Dulles CBP Rings in New Year by Bagging a Ghanaian Impostor
STERLING, Va. — While many of us recovered from celebrating New Year’s Eve and waited on two of the biggest college football playoff games to start, U.S. Customs and Border Protection officers at Washington Dulles International Airport scored a win of their own Monday, over a Ghanaian man who tried to enter the U.S. pretending to be a U.S. citizen.
The man, whose name CBP is not releasing since he was not criminally charged, arrived on a flight from Ghana and presented a U.S. passport to a CBP officer for admission. The officer compared the photo in the valid U.S. passport to the man who stood before him and suspected the man to be an impostor. The officer escorted the man to a facial recognition booth, which validated the officer’s suspicion.
During a secondary examination, the man was unable to answer simple questions. The man then admitted that the passport was not his, and that he was not a U.S. citizen. A biometric examination revealed the impostor’s true identity. Computer systems checks revealed previous U.S. travel visa denials in 2013 and 2016 due to fraud.
“The U.S. government offers foreign nationals a means to lawfully immigrate to the United States, but using another person’s identity documents is a very serious violation of U.S. immigration law that could result in criminal prosecution,” said Daniel Mattina, CBP Acting Port Director of the Area Port of Washington D.C. “Customs and Border Protection officers remain ever vigilant to intercept those who violate our nation’s laws or pose potential harm to the U.S.”
In a second case Monday, CBP officers assessed a $500 zero tolerance penalty to a U.S. man following a narcotics detector dog alert. Officers discovered drug paraphernalia and marijuana residue in the man’s baggage. Possession of marijuana and drug paraphernalia remains illegal under U.S federal law.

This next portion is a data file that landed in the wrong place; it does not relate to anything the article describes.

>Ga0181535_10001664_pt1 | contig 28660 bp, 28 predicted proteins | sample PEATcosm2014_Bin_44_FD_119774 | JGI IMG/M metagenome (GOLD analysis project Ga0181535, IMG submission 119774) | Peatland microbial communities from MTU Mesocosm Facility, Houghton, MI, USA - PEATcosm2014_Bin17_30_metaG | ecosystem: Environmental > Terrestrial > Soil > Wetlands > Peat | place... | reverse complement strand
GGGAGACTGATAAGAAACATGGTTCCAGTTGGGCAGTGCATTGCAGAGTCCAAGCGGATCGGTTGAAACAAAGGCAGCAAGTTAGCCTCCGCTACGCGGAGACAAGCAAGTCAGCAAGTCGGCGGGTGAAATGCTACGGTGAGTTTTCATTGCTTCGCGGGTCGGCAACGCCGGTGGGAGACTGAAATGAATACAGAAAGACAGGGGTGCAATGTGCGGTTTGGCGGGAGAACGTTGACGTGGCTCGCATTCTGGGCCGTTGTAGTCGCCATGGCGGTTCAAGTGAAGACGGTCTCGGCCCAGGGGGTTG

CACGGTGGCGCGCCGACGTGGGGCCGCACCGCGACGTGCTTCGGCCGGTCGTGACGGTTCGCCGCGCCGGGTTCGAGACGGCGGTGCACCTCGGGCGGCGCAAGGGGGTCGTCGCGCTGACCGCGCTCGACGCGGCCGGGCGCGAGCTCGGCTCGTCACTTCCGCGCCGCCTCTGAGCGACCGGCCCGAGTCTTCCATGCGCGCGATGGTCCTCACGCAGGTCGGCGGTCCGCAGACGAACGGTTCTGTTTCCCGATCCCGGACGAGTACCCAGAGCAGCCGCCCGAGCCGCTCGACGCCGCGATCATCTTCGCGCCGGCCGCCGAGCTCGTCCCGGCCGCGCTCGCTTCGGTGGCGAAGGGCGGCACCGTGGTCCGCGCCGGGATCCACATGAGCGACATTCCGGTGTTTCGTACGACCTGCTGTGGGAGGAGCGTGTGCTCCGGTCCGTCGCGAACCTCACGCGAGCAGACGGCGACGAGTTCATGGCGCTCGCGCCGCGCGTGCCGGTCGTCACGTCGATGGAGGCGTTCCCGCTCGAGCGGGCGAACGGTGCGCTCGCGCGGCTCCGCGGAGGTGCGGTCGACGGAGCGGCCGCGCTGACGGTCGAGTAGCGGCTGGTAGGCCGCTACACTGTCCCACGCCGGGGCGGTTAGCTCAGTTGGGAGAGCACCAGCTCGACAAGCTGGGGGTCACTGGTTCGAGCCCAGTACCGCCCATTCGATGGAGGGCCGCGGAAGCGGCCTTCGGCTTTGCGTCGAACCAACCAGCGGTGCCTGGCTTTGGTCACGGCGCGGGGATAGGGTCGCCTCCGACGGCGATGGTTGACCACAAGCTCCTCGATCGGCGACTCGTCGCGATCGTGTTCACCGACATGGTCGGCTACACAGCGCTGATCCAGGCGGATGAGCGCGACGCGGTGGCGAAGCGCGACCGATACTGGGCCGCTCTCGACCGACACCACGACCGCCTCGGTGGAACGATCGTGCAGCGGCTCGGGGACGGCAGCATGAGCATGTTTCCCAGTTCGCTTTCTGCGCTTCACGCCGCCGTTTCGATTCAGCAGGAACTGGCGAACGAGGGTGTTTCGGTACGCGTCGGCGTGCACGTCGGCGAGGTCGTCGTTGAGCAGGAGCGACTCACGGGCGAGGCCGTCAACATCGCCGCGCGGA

“Customs and Border Protection’s inspections of arriving and departing international travelers and cargo is one way in which CBP contributes to our nation’s security, and it’s a responsibility that CBP takes seriously,” said Casey Owen Durst, CBP’s Field Operations Director in Baltimore, the agency’s operational commander in the mid-Atlantic region.
CBP officers routinely examine passenger manifests on arriving and departing international flights, and identify travelers who may require additional inspectional scrutiny. On a typical day, CBP officers processed the admission of more than one million passengers and pedestrians at our nation’s 328 air, land and sea ports of entry, and refused admission to 350 inadmissible persons for violating U.S. immigration laws.
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Travelers are encouraged to visit CBP’s Travel section to learn more about the CBP admissions process and rules governing travel to and from the U.S.
U.S. Customs and Border Protection is the unified border agency within the Department of Homeland Security charged with the management, control and protection of our nation's borders at and between the official ports of entry. CBP is charged with keeping terrorists and terrorist weapons out of the country while enforcing hundreds of U.S. laws.